What is your preferred Clojure "web stack"?


#1

There’s a lot of variation in Clojure web stacks at the moment. Some people like frameworks, others like to roll their own. What do you use?


#2

What about http://http-kit.org ?


#3

I tend to use Jetty. But if I need async connections (websockets, etc) I guess I would choose http-kit. I haven’t had much use for async yet, though I may in the near future.


#4

I like to keep it close to the metal. I use Ring, obviously.

For routing, I like to use my own routing library called playnice. At work we use Compojure.

I like Hiccup for HTML generation.

I also tend to use Liberator, because of all the heavy lifting it does to serve correct HTTP responses.

I put as much work as possible into middleware so that code in the handler is as much domain logic as possible. Also, I try to use middleware in one big stack (as opposed to separate stacks specific to different routes) so that it creates a standardized request that I can learn and use throughout the app.

I stay away from frameworks like Noir. They are rarely the way that makes sense to me, so they don’t provide much value. It’s easy to set up your own stack, so why use an existing one?


#5

playnice looks really nice. I think there’s a bunch of room for alternative Ring routers–Compojure is a bit complex for my taste. I’ve written my own janky one as well that gives you a nested tree of resources like this: https://gist.github.com/anonymous/6124107f09c2b900d22b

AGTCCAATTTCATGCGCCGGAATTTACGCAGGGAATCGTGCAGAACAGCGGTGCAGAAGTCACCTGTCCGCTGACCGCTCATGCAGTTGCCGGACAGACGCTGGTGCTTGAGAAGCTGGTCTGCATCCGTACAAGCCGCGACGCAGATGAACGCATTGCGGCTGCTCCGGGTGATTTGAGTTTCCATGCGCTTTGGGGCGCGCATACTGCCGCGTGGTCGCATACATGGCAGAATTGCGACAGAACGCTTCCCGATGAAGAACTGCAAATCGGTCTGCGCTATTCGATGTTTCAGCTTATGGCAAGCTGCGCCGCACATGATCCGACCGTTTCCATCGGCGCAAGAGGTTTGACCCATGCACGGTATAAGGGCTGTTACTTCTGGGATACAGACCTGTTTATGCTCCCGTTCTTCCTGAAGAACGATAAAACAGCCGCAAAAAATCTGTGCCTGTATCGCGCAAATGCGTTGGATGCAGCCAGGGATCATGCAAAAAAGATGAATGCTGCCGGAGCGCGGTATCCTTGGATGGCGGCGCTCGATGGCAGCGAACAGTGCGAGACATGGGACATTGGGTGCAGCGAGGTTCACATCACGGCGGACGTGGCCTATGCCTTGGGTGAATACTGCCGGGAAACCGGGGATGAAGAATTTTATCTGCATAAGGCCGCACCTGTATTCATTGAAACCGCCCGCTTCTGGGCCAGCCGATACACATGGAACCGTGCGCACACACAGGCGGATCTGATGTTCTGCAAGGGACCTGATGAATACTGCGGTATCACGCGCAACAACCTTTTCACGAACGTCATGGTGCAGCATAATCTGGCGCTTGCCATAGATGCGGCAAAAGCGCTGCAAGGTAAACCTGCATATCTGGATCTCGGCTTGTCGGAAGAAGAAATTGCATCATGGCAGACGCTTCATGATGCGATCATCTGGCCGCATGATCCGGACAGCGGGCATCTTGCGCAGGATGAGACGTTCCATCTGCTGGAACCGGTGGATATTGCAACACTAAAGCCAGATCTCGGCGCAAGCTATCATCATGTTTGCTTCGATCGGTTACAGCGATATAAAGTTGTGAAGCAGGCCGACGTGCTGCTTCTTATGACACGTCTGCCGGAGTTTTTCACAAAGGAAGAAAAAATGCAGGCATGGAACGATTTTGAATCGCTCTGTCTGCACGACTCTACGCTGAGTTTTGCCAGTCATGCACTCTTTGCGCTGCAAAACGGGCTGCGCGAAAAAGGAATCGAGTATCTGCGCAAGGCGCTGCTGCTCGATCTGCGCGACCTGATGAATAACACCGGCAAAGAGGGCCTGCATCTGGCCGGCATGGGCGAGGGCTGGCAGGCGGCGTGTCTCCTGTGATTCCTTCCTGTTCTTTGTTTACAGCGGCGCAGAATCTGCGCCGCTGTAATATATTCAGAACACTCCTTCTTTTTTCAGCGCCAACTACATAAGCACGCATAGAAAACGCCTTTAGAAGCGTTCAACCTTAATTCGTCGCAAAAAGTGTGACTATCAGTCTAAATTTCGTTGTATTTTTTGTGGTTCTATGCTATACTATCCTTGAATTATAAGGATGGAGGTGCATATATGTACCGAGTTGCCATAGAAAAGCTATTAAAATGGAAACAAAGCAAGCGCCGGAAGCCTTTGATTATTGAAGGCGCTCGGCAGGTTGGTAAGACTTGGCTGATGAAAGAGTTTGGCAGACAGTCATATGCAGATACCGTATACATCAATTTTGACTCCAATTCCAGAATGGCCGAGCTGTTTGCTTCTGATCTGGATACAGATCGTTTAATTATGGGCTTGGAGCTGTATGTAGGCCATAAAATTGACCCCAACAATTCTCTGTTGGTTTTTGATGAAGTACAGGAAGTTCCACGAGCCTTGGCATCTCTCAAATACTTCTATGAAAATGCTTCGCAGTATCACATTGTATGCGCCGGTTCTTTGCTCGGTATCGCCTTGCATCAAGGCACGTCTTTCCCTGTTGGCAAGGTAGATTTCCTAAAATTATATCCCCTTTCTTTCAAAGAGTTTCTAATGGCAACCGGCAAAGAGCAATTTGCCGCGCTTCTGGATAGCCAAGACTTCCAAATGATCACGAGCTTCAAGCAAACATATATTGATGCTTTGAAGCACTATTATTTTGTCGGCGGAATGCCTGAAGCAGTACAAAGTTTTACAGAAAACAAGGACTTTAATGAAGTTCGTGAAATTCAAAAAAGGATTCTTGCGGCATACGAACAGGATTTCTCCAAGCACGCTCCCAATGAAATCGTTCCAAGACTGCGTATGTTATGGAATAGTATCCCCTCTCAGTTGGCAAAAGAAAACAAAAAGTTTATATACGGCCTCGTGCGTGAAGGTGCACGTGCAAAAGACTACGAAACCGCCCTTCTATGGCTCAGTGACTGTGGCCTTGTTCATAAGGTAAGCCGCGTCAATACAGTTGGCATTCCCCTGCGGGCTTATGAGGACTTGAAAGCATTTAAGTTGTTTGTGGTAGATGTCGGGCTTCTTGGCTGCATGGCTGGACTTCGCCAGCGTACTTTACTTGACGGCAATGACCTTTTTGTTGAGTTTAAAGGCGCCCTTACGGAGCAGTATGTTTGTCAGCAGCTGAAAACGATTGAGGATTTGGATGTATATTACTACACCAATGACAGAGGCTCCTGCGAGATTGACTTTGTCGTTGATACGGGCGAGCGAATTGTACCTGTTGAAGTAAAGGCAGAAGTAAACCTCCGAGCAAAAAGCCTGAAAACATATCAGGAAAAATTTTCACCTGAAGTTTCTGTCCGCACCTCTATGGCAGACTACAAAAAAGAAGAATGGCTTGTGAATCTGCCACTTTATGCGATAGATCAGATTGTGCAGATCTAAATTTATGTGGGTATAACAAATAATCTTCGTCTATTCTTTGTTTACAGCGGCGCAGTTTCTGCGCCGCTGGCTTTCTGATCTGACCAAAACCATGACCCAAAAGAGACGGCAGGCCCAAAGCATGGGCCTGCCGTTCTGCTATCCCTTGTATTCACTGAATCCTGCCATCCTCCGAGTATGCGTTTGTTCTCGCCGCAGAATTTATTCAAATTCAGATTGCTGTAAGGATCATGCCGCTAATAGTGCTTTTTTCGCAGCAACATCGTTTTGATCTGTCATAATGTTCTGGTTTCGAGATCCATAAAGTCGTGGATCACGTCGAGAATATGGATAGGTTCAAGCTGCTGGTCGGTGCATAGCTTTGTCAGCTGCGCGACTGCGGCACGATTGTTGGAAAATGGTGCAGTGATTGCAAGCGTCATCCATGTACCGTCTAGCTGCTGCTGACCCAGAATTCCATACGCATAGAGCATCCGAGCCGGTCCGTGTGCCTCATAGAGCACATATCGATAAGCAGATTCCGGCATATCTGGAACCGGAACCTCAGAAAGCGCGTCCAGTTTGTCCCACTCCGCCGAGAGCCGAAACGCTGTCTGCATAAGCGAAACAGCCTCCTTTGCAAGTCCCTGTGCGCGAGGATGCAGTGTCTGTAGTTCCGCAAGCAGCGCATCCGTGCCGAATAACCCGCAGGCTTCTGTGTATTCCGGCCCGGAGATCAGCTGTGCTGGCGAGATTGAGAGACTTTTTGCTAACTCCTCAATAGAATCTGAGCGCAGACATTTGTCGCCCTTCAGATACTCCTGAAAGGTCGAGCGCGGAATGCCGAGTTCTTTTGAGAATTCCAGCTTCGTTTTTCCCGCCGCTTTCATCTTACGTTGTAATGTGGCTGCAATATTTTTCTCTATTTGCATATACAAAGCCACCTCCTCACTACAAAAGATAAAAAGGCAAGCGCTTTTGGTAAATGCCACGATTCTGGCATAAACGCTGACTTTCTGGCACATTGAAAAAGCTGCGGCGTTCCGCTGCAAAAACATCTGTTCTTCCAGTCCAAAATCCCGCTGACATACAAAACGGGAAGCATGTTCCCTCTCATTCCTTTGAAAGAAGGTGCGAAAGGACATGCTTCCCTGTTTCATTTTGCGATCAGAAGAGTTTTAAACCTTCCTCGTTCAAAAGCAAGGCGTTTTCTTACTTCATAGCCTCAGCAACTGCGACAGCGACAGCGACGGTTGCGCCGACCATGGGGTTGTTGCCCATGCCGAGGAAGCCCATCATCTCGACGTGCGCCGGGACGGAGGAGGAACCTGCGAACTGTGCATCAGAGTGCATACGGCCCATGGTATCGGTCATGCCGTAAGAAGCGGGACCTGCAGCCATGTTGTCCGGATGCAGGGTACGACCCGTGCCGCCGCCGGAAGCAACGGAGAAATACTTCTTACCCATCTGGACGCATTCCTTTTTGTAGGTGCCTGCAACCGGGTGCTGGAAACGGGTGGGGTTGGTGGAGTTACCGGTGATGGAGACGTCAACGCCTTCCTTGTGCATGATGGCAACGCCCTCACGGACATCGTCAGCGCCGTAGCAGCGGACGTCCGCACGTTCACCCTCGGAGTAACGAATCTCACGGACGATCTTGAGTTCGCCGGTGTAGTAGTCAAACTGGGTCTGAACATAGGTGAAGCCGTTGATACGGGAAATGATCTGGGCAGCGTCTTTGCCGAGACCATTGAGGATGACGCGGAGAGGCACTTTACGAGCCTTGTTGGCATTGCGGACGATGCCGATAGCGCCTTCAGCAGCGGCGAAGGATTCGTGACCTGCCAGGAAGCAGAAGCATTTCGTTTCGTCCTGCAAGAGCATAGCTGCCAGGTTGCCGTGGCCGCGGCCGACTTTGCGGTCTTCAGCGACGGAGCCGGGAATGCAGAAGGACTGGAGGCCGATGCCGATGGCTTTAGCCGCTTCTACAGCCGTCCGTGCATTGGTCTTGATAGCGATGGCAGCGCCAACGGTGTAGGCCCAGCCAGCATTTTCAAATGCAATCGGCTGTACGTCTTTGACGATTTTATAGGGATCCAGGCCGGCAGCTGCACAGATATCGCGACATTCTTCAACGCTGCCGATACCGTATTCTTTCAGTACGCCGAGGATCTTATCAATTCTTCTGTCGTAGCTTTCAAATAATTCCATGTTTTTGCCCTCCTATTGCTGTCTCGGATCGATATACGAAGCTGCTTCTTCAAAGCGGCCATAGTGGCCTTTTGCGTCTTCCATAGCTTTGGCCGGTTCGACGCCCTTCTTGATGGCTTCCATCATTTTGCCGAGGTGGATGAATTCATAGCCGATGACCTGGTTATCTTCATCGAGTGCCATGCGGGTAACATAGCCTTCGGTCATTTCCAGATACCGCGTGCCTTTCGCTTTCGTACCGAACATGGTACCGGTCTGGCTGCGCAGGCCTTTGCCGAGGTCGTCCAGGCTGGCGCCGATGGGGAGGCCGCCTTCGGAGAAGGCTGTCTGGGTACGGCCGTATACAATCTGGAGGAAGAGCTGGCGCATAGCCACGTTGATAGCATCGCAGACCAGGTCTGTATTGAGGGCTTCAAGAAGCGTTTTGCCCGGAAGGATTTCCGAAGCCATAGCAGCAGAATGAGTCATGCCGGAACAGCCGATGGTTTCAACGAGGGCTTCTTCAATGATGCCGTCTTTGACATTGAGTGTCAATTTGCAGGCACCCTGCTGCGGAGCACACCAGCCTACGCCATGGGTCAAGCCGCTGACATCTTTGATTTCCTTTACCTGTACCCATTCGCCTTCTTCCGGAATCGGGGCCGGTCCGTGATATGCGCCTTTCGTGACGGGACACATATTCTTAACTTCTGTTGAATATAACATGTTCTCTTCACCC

HTML generation still seems like an unsolved problem. I’m trying an unholy combination of Enlive + Hiccup but am somewhat dissatisfied with it. I met someone at the Bay Area Clojure Meetup who spoke very positively about Om, but that’s generating Enlive fully in the web client.

I’m still hunting around for good toolkits for things like auth–there seem to only be a few around, and they seem either too simple or too complex.

Are y’all deploying straight Jetty from lein, or is the whole WAR/application container deployment thing the way go? I’m coming from Python/Ruby-land where these things are unknown–I think I deploy a WAR to tomcat once in college, and it was a pain.


#6

There’s another Ring router working its way around.

What I like about Ring and its ecosystem is that it’s quite straightforward to roll your own. There’s no need for a monolithic solution. Plenty of libraries are good enough (in a good way).

I like Hiccup for HTML. It’s fast and easily composable. I’ve used Enlive and built some cool stuff on top of it. But I don’t like writing straight HTML, so I avoid it.

I try not to use an application container. I used one for a long time on Amazon’s Elastic Beanstalk (it’s managed Tomcat). Tomcat is still a pain. But now, I build uberwars with Jetty. Configuration is done in the environment or command line (for the port). I don’t know why you’d want more than that.